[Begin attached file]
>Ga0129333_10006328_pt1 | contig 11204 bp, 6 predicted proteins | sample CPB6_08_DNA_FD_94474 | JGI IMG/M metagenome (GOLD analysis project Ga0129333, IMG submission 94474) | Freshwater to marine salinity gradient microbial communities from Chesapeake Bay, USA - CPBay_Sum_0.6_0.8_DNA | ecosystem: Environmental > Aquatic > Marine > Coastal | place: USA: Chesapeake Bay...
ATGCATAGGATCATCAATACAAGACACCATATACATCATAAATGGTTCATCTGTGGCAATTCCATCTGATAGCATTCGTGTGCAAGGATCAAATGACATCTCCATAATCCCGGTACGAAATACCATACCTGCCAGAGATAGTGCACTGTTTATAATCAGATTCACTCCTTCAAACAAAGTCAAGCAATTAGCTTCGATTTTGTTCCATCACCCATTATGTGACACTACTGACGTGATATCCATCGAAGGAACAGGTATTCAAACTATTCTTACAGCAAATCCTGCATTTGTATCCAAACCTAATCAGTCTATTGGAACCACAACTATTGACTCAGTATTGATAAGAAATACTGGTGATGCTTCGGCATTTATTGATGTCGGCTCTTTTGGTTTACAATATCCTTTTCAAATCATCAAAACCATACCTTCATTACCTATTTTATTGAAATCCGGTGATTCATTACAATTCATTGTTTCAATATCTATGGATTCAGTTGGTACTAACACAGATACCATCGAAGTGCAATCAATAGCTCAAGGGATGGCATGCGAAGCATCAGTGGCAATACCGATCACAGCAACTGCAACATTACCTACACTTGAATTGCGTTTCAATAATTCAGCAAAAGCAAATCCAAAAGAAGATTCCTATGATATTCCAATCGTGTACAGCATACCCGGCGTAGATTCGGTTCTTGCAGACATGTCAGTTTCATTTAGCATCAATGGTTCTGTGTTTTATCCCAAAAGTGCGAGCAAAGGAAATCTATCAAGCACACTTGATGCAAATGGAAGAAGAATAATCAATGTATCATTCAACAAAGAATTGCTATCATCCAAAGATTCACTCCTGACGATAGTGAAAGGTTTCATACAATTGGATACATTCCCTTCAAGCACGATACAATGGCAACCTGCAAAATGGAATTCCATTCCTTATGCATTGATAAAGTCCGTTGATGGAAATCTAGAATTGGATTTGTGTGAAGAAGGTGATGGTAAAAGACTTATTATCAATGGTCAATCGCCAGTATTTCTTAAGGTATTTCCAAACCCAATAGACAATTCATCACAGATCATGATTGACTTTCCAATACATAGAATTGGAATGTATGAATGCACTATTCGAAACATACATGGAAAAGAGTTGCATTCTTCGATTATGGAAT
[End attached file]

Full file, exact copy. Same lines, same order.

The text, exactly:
>Ga0129333_10006328_pt1 | contig 11204 bp, 6 predicted proteins | sample CPB6_08_DNA_FD_94474 | JGI IMG/M metagenome (GOLD analysis project Ga0129333, IMG submission 94474) | Freshwater to marine salinity gradient microbial communities from Chesapeake Bay, USA - CPBay_Sum_0.6_0.8_DNA | ecosystem: Environmental > Aquatic > Marine > Coastal | place: USA: Chesapeake Bay...
ATGCATAGGATCATCAATACAAGACACCATATACATCATAAATGGTTCATCTGTGGCAATTCCATCTGATAGCATTCGTGTGCAAGGATCAAATGACATCTCCATAATCCCGGTACGAAATACCATACCTGCCAGAGATAGTGCACTGTTTATAATCAGATTCACTCCTTCAAACAAAGTCAAGCAATTAGCTTCGATTTTGTTCCATCACCCATTATGTGACACTACTGACGTGATATCCATCGAAGGAACAGGTATTCAAACTATTCTTACAGCAAATCCTGCATTTGTATCCAAACCTAATCAGTCTATTGGAACCACAACTATTGACTCAGTATTGATAAGAAATACTGGTGATGCTTCGGCATTTATTGATGTCGGCTCTTTTGGTTTACAATATCCTTTTCAAATCATCAAAACCATACCTTCATTACCTATTTTATTGAAATCCGGTGATTCATTACAATTCATTGTTTCAATATCTATGGATTCAGTTGGTACTAACACAGATACCATCGAAGTGCAATCAATAGCTCAAGGGATGGCATGCGAAGCATCAGTGGCAATACCGATCACAGCAACTGCAACATTACCTACACTTGAATTGCGTTTCAATAATTCAGCAAAAGCAAATCCAAAAGAAGATTCCTATGATATTCCAATCGTGTACAGCATACCCGGCGTAGATTCGGTTCTTGCAGACATGTCAGTTTCATTTAGCATCAATGGTTCTGTGTTTTATCCCAAAAGTGCGAGCAAAGGAAATCTATCAAGCACACTTGATGCAAATGGAAGAAGAATAATCAATGTATCATTCAACAAAGAATTGCTATCATCCAAAGATTCACTCCTGACGATAGTGAAAGGTTTCATACAATTGGATACATTCCCTTCAAGCACGATACAATGGCAACCTGCAAAATGGAATTCCATTCCTTATGCATTGATAAAGTCCGTTGATGGAAATCTAGAATTGGATTTGTGTGAAGAAGGTGATGGTAAAAGACTTATTATCAATGGTCAATCGCCAGTATTTCTTAAGGTATTTCCAAACCCAATAGACAATTCATCACAGATCATGATTGACTTTCCAATACATAGAATTGGAATGTATGAATGCACTATTCGAAACATACATGGAAAAGAGTTGCATTCTTCGATTATGGAAT